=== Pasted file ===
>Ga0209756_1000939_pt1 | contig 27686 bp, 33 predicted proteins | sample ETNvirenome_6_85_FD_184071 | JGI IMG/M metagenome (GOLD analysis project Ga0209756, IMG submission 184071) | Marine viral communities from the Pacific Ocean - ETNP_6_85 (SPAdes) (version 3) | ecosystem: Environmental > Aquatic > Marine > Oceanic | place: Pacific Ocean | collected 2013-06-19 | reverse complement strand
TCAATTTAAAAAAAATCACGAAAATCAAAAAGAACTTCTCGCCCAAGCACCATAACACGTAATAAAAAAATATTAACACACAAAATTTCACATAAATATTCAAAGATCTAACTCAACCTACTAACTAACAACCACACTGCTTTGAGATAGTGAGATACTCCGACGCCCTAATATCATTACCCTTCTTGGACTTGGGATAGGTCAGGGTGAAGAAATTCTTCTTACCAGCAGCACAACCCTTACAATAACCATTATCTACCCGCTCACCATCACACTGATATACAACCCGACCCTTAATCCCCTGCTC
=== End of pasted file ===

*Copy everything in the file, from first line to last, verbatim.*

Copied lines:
>Ga0209756_1000939_pt1 | contig 27686 bp, 33 predicted proteins | sample ETNvirenome_6_85_FD_184071 | JGI IMG/M metagenome (GOLD analysis project Ga0209756, IMG submission 184071) | Marine viral communities from the Pacific Ocean - ETNP_6_85 (SPAdes) (version 3) | ecosystem: Environmental > Aquatic > Marine > Oceanic | place: Pacific Ocean | collected 2013-06-19 | reverse complement strand
TCAATTTAAAAAAAATCACGAAAATCAAAAAGAACTTCTCGCCCAAGCACCATAACACGTAATAAAAAAATATTAACACACAAAATTTCACATAAATATTCAAAGATCTAACTCAACCTACTAACTAACAACCACACTGCTTTGAGATAGTGAGATACTCCGACGCCCTAATATCATTACCCTTCTTGGACTTGGGATAGGTCAGGGTGAAGAAATTCTTCTTACCAGCAGCACAACCCTTACAATAACCATTATCTACCCGCTCACCATCACACTGATATACAACCCGACCCTTAATCCCCTGCTC